Government following dangerous strategy by waiting for coronavirus peak, experts warn

The government’s strategy of waiting until coronavirus is peaking before closing schools and asking vulnerable people to stay at home has been criticised by experts, who warned that further measures were needed to stop the epidemic spiralling out of control.

Many scientists said they were surprised that Britain had not imposed similar restrictions to those brought in by countries such as Italy, France, Ireland and China, including travel restrictions, keeping people apart in restaurants, shutting museums and asking people to avoid crowds. 

The World Health Organisation (WHO) also appeared to criticise the UK’s approach, saying countries should take a comprehensive approach to testing, quarantine, social distancing and contact tracing. 

Modelling by the University of Sussex, seen exclusively by The Telegraph, shows that imposing lockdown measures early would break the epidemic up into two lower peaks, easing pressure on the NHS.

But the Government says it is delaying asking people to stay at home for as long as possible in case they become “fatigued” by the process and break their isolation just as coronavirus is peaking.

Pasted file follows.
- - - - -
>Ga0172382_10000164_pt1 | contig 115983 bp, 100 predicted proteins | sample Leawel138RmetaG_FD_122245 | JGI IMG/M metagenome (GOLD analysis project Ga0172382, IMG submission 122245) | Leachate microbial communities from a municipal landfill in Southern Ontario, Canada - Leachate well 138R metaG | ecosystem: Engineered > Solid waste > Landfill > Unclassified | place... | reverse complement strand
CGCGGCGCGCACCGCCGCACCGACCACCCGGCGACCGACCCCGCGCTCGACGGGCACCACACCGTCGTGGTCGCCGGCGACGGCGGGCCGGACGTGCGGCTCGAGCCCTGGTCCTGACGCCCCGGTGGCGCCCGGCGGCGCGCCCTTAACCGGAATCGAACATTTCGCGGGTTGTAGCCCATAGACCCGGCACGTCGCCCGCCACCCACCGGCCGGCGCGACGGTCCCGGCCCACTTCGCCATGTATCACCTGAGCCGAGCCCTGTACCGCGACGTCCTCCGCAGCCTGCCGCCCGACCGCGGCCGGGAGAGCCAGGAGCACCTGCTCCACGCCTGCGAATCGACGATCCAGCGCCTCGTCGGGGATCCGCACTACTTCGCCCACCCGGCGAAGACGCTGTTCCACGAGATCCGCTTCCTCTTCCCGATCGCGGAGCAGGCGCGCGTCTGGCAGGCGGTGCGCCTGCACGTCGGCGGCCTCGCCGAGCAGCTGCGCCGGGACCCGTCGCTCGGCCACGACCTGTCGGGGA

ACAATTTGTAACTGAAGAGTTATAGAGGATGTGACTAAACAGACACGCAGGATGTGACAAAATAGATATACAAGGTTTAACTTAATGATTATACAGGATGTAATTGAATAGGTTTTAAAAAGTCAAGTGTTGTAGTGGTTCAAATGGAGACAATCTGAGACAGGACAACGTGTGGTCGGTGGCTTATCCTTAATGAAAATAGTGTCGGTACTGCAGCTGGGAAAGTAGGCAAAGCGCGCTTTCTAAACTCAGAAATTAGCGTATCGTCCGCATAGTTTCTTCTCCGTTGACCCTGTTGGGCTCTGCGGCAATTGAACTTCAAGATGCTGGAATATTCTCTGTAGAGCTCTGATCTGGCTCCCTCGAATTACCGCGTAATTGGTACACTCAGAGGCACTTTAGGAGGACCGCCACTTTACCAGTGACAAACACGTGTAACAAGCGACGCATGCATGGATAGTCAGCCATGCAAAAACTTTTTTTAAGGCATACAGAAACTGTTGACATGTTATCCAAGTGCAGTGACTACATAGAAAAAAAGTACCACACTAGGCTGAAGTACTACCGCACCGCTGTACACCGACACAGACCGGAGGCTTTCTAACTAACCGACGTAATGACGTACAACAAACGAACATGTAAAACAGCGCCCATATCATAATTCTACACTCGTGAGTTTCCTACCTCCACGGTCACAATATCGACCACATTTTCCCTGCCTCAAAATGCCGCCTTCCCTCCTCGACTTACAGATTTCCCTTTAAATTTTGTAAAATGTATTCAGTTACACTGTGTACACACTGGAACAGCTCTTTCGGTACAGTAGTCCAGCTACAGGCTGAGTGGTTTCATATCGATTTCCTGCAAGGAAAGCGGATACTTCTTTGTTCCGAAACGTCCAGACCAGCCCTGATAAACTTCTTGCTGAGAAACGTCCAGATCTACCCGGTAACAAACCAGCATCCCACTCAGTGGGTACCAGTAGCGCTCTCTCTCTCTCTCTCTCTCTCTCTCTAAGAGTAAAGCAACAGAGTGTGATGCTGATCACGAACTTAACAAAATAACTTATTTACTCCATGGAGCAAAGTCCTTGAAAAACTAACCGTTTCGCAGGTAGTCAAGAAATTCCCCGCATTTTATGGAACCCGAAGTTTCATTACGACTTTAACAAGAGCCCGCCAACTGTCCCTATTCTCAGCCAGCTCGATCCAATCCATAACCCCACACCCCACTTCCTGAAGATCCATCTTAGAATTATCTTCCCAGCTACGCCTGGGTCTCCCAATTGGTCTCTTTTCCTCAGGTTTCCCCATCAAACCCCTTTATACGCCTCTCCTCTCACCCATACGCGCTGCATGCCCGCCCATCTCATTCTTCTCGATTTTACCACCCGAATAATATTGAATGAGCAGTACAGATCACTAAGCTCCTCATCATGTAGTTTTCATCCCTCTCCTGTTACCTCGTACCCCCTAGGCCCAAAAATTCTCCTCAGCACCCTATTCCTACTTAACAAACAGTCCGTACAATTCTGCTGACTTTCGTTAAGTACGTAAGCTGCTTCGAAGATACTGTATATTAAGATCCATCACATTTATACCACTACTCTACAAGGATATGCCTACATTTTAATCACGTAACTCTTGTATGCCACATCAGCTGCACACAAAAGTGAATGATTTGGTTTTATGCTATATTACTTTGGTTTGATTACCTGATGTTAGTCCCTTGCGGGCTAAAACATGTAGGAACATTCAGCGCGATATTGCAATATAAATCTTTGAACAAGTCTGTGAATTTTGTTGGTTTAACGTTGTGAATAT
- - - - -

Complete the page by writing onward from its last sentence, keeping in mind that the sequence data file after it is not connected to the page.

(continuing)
Experts said that was a risky strategy and also criticised the Government for stopping testing and contact tracing in the community, claiming public health officials will not be able to predict the peak if they do not know the numbers.

Dr Bharat Pankhankia, a senior clinical lecturer at the University of Exeter, said: “They won’t know if there is a surge in the community, and not releasing numbers can give the false perception that we don’t have infection, causing people to lower their guard.

“I would have brought in more rigid controls. If you’ve got a smouldering fire with the potential for an inferno, you start dampening it down early – you don’t wait until the inferno has started. We need to go hard and fast.”

On Friday, France became the latest country to close all schools, universities and nurseries. Ireland announced the closure of all schools and childcare facilities and other public spaces, such as museums, this week, while Scotland has banned gatherings of more than 500 people.